Carlos Ribas put it off as long as he could. He had no interest in the government handouts, the holiday cash bonuses, the dirt-cheap groceries, the discounted medical care, none of it.
Then President Nicolas Maduro declared that Venezuela’s extraordinary subsidies for gasoline and motor oil will soon be available only to holders of the Carnet de la Patria -- the Card of the Fatherland. Everyone else will pay “international prices” for what has long been the cheapest petroleum in the world, so cheap it’s essentially free.
That was it for Ribas, a 49-year-old technician whose van is a gas-guzzler and swallows a liter of oil every month. “I have to do it,” Ribas said after two hours in line to sign up for the offending item in Caracas. He shook his head, looking pained. “I don’t have any choice.”
It would seem to be a no-brainer to go to the trouble of queuing up for a card if you own a car. It’s also the ticket to the array of benefits the Maduro forces dole out. But for Ribas and many others, the little rectangle is laminated proof of the socialist regime’s Big Brother reach. To them, the simple act of carrying it suggests support for the Chavistas and Maduro, whose policies have wrought crippling inflation and ruinous shortages.
“I will never enroll -- never, ever -- even if I have to pay in English pounds for a liter of gas,” said Xavier Rodriguez, 66, a producer at an advertising firm in Caracas. He’s convinced, he said, that the government is up to no good with the data collected when the cards are tapped. “I will never ask for anything from this corrupt government.”
The petroleum switch-up is one of many measures Maduro is implementing in an attempt to bolster the collapsing economy. The Aug. 20 devaluation and redenomination of the bolivar was intended to restore the currency’s buying power and tackle inflation, which Bloomberg’s Cafe Con Leche Index shows is running at an annualized rate of more than 1 million percent.
It’s unclear how the new program will work. The country’s 8,000 service stations don’t accept credit or debit cards and so aren’t equipped with technology to scan the cards. There’s also no indication what Maduro meant by international prices -- whether that’s the 80 cents a liter goes for in Colombia, for instance, or the 34 cents it does in Ecuador. He did say in a recent speech that there will be a “trial phase,” though he didn’t indicate when it will start.
Right now, filling an entire tank in Venezuela costs the equivalent of fractions of a penny; the smallest of the new currency, a coin worth half-a-bolivar, will pay to fill a sedan’s tank more than 100 times.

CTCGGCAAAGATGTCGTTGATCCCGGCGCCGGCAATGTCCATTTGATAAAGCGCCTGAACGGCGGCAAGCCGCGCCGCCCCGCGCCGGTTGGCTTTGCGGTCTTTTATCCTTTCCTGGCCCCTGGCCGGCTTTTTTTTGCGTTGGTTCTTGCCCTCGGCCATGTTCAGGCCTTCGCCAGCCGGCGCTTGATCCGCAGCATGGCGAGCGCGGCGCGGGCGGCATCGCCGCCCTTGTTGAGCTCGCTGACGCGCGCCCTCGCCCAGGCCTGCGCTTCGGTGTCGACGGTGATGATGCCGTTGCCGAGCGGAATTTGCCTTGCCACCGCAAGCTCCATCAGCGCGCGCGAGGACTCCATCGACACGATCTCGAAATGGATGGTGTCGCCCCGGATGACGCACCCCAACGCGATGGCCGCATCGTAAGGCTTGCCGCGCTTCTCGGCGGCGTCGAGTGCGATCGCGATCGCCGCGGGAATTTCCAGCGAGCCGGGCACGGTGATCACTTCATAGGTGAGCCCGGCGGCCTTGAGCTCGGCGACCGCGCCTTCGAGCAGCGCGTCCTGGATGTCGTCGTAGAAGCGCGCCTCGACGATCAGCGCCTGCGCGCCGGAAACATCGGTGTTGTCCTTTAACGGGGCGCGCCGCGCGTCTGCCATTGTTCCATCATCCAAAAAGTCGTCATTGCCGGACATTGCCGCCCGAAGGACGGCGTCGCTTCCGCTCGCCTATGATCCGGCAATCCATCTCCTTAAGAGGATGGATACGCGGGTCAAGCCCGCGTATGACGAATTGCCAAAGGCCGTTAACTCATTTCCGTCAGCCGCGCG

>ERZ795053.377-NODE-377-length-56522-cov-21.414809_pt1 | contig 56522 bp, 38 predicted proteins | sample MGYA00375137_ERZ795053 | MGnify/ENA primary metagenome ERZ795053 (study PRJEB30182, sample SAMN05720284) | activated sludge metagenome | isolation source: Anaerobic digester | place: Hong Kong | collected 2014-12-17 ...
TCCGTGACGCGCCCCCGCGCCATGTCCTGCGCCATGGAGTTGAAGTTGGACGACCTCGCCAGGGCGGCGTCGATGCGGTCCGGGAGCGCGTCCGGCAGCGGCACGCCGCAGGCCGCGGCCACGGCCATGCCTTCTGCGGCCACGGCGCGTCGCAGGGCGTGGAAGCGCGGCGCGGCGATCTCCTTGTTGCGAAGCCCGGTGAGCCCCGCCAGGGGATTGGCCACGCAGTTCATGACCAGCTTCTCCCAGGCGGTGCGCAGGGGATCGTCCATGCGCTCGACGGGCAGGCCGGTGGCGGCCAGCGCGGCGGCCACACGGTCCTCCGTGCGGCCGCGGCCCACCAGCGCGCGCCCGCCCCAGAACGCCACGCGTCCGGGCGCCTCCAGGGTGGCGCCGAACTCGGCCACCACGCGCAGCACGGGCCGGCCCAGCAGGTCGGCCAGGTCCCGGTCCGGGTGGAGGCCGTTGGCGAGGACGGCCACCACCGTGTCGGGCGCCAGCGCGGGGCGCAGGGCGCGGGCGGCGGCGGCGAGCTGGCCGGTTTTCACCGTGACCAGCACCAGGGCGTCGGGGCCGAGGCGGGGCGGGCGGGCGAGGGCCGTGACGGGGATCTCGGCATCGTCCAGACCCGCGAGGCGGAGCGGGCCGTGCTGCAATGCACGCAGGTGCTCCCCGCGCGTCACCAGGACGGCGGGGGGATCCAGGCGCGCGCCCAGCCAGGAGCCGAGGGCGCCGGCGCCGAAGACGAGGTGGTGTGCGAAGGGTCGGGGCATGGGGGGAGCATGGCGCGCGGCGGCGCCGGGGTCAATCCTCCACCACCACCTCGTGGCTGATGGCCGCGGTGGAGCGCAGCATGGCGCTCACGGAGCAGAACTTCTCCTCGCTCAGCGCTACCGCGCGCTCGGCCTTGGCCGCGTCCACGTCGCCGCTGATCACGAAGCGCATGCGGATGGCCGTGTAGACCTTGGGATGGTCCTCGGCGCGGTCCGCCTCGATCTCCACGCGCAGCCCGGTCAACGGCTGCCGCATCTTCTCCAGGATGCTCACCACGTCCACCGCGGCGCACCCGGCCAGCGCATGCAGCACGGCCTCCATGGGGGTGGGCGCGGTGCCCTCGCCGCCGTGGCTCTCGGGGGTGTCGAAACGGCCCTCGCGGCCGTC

Since cash is a scarce commodity, service-station attendants will often be handed a cookie or a cigarette as thanks. If you’re out of both treats and bolivars, the nice ones will just wave you on your way.Across Venezuela, more than 15 million people, or about half the population, have fatherland cards. Many might starve it they didn’t. The monthly minimum wage, the equivalent of $1 at the black-market rate, pales next to the benefits that come with the card, including deeply discounted food including beans, tuna and rice. (The new minimum that goes into effect Sept. 1 will be worth about $20.)
Why add subsidized gasoline to the fatherland-card list? Maduro’s explanation in an Aug. 13 speech was that higher prices paid by some would stop smugglers from reselling ultra-cheap fuel in neighboring countries. That’s possible; at the least, fewer Venezuelans buying fuel for next to nothing would mean more oil for Petroleos de Venezuela to sell on the world market, bringing the country desperately needed hard currency.
Francisco Monaldi, an expert on Latin American energy at Rice University in Houston, sees something more sinister -- “a form of political and social control that is totally discriminatory.’’
Maduro’s real message is that people have to get with his program and behind his United Socialist Party of Venezuela, Monaldi said. “If you want to receive subsidies, you have to comply with what we tell you to do. Otherwise, you will live in a free-market economy where prices are extremely high.’’
Critics have raised the alarm about the card before, including during the presidential election in May. Kiosks called Red Points -- red being the color of the party and of the late Hugo Chavez -- were set up near polling stations. Voters were asked to scan their fatherland cards and questioned about their jobs and what government programs they use. The implication was that there was a tit-for-tat. The election, which the government said Maduro won with 68 percent of the vote, was condemned by the U.S., the EU and others as rigged.
The Red Points solidified Rodriguez’s resolve. “There’s something behind this card,” he said. “It’s being used for control.”
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